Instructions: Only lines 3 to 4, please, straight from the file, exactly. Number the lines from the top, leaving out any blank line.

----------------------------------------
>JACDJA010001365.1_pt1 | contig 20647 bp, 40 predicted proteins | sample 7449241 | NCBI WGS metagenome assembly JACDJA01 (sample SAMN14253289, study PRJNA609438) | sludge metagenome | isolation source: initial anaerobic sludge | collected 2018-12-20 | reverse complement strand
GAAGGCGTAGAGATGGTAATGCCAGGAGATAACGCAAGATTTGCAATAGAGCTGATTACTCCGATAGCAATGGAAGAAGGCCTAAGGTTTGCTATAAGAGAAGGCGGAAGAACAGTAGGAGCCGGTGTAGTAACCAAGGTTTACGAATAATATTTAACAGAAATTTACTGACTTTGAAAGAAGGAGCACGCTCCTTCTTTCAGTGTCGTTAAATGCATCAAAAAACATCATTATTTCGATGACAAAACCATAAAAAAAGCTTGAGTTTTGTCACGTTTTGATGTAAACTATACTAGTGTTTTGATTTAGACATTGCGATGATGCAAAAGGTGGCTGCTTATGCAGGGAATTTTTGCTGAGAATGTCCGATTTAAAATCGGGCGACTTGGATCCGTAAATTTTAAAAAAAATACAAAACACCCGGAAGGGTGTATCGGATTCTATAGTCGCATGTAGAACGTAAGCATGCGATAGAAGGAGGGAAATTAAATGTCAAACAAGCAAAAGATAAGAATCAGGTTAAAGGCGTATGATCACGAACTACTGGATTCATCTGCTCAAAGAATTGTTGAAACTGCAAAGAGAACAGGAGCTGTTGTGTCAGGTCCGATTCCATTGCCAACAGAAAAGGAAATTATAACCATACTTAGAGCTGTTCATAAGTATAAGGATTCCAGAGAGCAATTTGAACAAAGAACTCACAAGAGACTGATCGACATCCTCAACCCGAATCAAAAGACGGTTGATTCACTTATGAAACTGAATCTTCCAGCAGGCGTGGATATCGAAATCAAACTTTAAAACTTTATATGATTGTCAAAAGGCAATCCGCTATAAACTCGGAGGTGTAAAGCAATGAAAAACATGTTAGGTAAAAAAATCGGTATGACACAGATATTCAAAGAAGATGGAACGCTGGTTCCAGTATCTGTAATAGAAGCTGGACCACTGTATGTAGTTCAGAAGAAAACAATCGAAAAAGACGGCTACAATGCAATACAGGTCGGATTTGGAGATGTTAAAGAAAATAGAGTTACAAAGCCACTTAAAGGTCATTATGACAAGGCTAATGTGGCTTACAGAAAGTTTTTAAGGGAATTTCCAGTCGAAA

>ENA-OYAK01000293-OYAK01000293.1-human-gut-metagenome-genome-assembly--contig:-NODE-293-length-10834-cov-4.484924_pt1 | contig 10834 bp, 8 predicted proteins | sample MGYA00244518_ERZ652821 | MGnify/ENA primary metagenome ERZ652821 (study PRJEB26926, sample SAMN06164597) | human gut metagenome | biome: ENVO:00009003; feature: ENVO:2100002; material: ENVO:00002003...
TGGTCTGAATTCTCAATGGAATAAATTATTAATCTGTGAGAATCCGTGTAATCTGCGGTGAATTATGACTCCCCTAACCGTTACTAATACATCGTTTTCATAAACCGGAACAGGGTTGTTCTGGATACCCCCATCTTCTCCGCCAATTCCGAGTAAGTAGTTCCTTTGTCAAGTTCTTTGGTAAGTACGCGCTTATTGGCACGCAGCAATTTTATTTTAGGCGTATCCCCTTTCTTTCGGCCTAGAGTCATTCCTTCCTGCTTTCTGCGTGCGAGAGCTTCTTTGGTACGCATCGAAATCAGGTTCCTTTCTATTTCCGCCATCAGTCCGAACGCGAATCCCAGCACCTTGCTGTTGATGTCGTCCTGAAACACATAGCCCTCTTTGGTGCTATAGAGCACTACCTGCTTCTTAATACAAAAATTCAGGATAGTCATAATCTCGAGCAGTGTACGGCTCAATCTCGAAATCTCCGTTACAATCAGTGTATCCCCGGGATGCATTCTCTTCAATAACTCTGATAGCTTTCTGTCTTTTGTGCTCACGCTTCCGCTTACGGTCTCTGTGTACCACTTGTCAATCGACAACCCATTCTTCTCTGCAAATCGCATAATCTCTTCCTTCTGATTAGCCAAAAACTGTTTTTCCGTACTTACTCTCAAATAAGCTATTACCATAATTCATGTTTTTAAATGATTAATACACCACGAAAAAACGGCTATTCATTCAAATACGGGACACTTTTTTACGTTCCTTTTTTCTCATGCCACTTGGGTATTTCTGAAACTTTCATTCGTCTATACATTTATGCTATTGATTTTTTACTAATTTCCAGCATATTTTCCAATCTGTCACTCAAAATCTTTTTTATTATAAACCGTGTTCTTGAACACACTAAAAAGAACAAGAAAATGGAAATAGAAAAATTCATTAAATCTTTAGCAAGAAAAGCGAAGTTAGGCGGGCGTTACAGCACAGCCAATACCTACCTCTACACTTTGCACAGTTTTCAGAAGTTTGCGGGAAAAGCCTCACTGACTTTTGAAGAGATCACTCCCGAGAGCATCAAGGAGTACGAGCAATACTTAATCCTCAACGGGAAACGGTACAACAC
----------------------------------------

>ENA-OYAK01000293-OYAK01000293.1-human-gut-metagenome-genome-assembly--contig:-NODE-293-length-10834-cov-4.484924_pt1 | contig 10834 bp, 8 predicted proteins | sample MGYA00244518_ERZ652821 | MGnify/ENA primary metagenome ERZ652821 (study PRJEB26926, sample SAMN06164597) | human gut metagenome | biome: ENVO:00009003; feature: ENVO:2100002; material: ENVO:00002003...
TGGTCTGAATTCTCAATGGAATAAATTATTAATCTGTGAGAATCCGTGTAATCTGCGGTGAATTATGACTCCCCTAACCGTTACTAATACATCGTTTTCATAAACCGGAACAGGGTTGTTCTGGATACCCCCATCTTCTCCGCCAATTCCGAGTAAGTAGTTCCTTTGTCAAGTTCTTTGGTAAGTACGCGCTTATTGGCACGCAGCAATTTTATTTTAGGCGTATCCCCTTTCTTTCGGCCTAGAGTCATTCCTTCCTGCTTTCTGCGTGCGAGAGCTTCTTTGGTACGCATCGAAATCAGGTTCCTTTCTATTTCCGCCATCAGTCCGAACGCGAATCCCAGCACCTTGCTGTTGATGTCGTCCTGAAACACATAGCCCTCTTTGGTGCTATAGAGCACTACCTGCTTCTTAATACAAAAATTCAGGATAGTCATAATCTCGAGCAGTGTACGGCTCAATCTCGAAATCTCCGTTACAATCAGTGTATCCCCGGGATGCATTCTCTTCAATAACTCTGATAGCTTTCTGTCTTTTGTGCTCACGCTTCCGCTTACGGTCTCTGTGTACCACTTGTCAATCGACAACCCATTCTTCTCTGCAAATCGCATAATCTCTTCCTTCTGATTAGCCAAAAACTGTTTTTCCGTACTTACTCTCAAATAAGCTATTACCATAATTCATGTTTTTAAATGATTAATACACCACGAAAAAACGGCTATTCATTCAAATACGGGACACTTTTTTACGTTCCTTTTTTCTCATGCCACTTGGGTATTTCTGAAACTTTCATTCGTCTATACATTTATGCTATTGATTTTTTACTAATTTCCAGCATATTTTCCAATCTGTCACTCAAAATCTTTTTTATTATAAACCGTGTTCTTGAACACACTAAAAAGAACAAGAAAATGGAAATAGAAAAATTCATTAAATCTTTAGCAAGAAAAGCGAAGTTAGGCGGGCGTTACAGCACAGCCAATACCTACCTCTACACTTTGCACAGTTTTCAGAAGTTTGCGGGAAAAGCCTCACTGACTTTTGAAGAGATCACTCCCGAGAGCATCAAGGAGTACGAGCAATACTTAATCCTCAACGGGAAACGGTACAACAC